Employment & Safety – Tips and Trends: Edition 29


  • Employer’s duty of care: getting on the same Paige – The High Court has granted a worker special leave to appeal a decision which found that her employer did not have to protect her from psychological damage caused by its workplace investigation, with specific consideration of the authority of State of New South Wales v Paige [2002] NSWCA 235. Before the Queensland Court of Appeal in Govier v The Uniting Church in Australia Property Trust [2017] QCA 12, the employee claimed that her employer caused her a psychiatric injury after sending two letters commencing an investigative process into an incident where a co-worker seriously assaulted the employee. The Court of Appeal determined that while the timing and content of the letters aggravated the employee’s condition, it only amounted to 15 percent of her loss (with the actual assault amounting for 85 percent). This is an area to watch for all employers who undertake workplace investigations – we will keep you updated.
  • Genuine redundancy: Buttar you considering redeployment? – The FWC has ordered PFD Food Services to reinstate a former supervisor to an equivalent role despite his former job no longer existing and the employer’s claim that the employment relationship has broken down. In Buttar v PFD Food Services [2017] FWC 4409, Deputy President Anderson found PFD had a genuine business reason to restructure the supervisor’s job because the Adelaide Fish Room had suffered from a downturn in profitability and performance. However, the supervisor was found to have been unfairly dismissed because PFD failed to “give reasonable consideration” to redeployment when they notified the supervisor he was being made redundant on the day it took effect. The Commission ordered reinstatement despite acknowledging that it would reintroduce an ongoing labour cost that the employer had sought to eliminate, and the relationship between the supervisor and the State manager had been placed under “severe strain”. This is a reminder of the importance of considering redeployment when undertaking a restructure.
  • As the saying goes, big workplace = big responsibilities – In a recent decision, the FWC has commented how the size and consequent access to internal and external HR expertise should assist employers to provide procedural fairness to an employee. In Garg v Eureka Operations Pty Ltd T/A Coles Express Brandon Park [2017] FWC 4805, an employee at the Coles Express service station was dismissed for failing to pay for fuel when she filled up her car. In upholding the dismissal, Commissioner McKinnon commented that Coles’ scale had “clearly influenced the procedures” followed, noted that at the time the team member departed, Coles had about 100,000 employees and “access to dedicated human resource management expertise internally as well as the capacity to source additional legal or other third party expertise as it sees fit”. It is clear that employers with significant resources and HR expertise will be held to a higher standard of procedural fairness.


  • Unprofessional judgment – A worker’s award of $1.5 million in damages was upheld by the Queensland Court of Appeal in Brisbane Youth Service Inc v Beven [2017] QCA 211. The family support worker was sexually assaulted by a client with a known history of violence and inappropriate sexual behaviour. The worker had personal knowledge of these risks when she made the decision to become involved with the client, but the Court held that this did not absolve her employer of their obligation to take reasonable steps to protect her safety. Employers should be aware that they cannot simply defer to a worker’s professional judgment even where a situation or the inherent nature of a worker’s role poses a high level of risk. We strongly recommend a consultative and collaborative approach to managing risk in situations of this kind, so risks can be effectively brought into focus and protective measures can be optimised.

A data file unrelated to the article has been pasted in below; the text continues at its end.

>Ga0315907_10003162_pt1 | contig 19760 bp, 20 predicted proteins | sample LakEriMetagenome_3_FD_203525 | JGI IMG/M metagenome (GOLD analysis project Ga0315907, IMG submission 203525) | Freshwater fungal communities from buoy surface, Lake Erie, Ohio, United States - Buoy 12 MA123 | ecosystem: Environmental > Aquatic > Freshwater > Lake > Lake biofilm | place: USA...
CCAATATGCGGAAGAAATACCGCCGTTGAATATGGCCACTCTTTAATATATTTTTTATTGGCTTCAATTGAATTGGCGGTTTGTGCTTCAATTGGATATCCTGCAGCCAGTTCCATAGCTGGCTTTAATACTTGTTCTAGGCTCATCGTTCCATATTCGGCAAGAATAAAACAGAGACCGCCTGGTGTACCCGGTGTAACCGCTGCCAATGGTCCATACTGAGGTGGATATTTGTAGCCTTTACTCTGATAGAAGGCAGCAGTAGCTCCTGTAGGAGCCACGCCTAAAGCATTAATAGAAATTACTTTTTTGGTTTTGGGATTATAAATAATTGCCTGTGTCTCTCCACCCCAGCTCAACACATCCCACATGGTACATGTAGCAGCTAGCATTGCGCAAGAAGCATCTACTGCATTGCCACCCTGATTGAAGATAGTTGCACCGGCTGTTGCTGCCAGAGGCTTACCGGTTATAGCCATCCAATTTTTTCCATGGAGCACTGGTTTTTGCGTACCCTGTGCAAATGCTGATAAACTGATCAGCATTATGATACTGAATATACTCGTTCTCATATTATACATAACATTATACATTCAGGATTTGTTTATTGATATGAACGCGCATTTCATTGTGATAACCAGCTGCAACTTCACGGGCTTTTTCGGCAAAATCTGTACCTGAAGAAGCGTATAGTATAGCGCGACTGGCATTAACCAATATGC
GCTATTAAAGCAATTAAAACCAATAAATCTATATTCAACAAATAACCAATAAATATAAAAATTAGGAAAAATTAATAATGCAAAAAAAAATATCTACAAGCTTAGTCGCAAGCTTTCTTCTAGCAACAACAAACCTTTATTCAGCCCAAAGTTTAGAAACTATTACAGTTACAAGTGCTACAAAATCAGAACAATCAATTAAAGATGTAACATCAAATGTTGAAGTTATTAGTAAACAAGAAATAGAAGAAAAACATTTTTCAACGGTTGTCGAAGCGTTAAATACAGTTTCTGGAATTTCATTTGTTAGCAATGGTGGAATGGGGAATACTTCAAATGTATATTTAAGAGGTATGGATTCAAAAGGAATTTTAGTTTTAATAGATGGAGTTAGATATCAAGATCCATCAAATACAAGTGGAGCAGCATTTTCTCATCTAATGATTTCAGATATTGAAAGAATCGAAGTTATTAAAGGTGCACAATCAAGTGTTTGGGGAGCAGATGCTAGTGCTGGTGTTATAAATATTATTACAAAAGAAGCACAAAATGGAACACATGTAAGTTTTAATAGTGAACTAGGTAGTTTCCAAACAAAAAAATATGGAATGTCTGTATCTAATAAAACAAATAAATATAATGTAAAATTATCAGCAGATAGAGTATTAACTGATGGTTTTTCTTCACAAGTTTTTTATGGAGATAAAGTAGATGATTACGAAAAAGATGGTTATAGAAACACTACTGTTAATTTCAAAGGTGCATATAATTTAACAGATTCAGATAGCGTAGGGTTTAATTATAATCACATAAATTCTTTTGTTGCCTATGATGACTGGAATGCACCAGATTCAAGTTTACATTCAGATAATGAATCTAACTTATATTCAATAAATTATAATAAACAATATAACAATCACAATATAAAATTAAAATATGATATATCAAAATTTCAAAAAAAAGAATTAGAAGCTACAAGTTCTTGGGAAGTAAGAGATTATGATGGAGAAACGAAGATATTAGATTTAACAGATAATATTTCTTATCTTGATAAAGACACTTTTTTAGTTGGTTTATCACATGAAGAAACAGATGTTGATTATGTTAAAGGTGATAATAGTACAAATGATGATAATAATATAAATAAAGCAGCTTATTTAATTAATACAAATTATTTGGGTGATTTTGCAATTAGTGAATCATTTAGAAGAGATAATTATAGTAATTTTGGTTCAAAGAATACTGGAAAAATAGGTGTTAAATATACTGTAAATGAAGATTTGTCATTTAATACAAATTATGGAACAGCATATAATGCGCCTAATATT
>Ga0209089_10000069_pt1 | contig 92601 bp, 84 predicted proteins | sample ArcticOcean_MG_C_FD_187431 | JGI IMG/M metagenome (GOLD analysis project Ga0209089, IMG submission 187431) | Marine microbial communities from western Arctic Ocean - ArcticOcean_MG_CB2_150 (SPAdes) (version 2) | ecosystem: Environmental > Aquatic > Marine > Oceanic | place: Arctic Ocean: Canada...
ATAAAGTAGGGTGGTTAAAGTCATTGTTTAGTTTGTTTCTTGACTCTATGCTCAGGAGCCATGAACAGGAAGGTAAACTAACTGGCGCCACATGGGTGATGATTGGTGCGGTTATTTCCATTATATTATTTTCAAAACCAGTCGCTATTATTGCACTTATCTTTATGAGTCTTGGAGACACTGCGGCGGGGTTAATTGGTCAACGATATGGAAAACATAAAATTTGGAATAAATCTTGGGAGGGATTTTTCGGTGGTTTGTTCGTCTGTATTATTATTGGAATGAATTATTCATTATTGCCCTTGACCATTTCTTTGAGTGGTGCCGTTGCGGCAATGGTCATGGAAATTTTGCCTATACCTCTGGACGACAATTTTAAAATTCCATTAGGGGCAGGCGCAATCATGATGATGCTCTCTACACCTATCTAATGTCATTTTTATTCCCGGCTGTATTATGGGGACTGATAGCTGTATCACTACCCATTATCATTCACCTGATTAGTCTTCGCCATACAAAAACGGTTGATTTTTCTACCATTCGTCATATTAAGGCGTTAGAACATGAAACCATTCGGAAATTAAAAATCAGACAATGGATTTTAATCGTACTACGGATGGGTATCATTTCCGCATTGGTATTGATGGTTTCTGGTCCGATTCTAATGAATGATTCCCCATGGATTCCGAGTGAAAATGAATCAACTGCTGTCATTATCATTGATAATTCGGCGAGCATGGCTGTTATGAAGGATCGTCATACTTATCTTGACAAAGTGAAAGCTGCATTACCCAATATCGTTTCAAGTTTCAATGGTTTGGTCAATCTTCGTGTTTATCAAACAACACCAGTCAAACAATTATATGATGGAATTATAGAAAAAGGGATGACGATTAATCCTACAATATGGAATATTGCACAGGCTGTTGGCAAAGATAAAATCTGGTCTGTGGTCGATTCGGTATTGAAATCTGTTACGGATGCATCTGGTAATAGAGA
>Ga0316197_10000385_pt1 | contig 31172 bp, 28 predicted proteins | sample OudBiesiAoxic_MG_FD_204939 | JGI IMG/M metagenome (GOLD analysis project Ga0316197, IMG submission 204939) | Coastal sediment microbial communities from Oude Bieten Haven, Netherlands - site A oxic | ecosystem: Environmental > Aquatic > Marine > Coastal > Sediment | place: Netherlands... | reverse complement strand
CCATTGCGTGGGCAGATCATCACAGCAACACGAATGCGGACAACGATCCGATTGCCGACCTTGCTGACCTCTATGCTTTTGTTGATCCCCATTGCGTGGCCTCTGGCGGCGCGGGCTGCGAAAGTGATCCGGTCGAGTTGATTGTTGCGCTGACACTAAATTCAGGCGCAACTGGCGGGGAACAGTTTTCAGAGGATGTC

• Safe Work Month 2017 – October is National Safe Work Month and Safe Work Australia has already launched most of its online content in preparation. SWA offers statistics, news and opportunities for the recognition of outstanding safety initiatives and practices. If you want some free ideas and resources for improving workplace safety, or you want to share your own ideas and accomplishments, get to the website and have a look around.
  • Bullying claim dismissed, but mushroom for improvement – The FWC has given some prudent advice to employers in the recent decision Stefan [2017] FWC 4677. In this case, an employee of a South Australian mushroom company made a bullying application, claiming that his superiors had excluded him from training opportunities, performance managed him unreasonably and belittled his abilities in front of co-workers. The claim was found to be unsubstantiated, but Deputy President Anderson cautioned the employer on a letter they sent to the worker, warning him for lateness which was caused, as they knew, by his attendance at an FWC teleconference related to his claim. We endorse his suggestion that employers whose conduct is or may be under “independent scrutiny by the Commission” should act with an abundance of caution, even in the face of unreasonable employee behaviour or unfounded claims.

If you have any queries or would like further information regarding this edition, please contact our Employment & Safety team by clicking here.

Published: 29 September 2017

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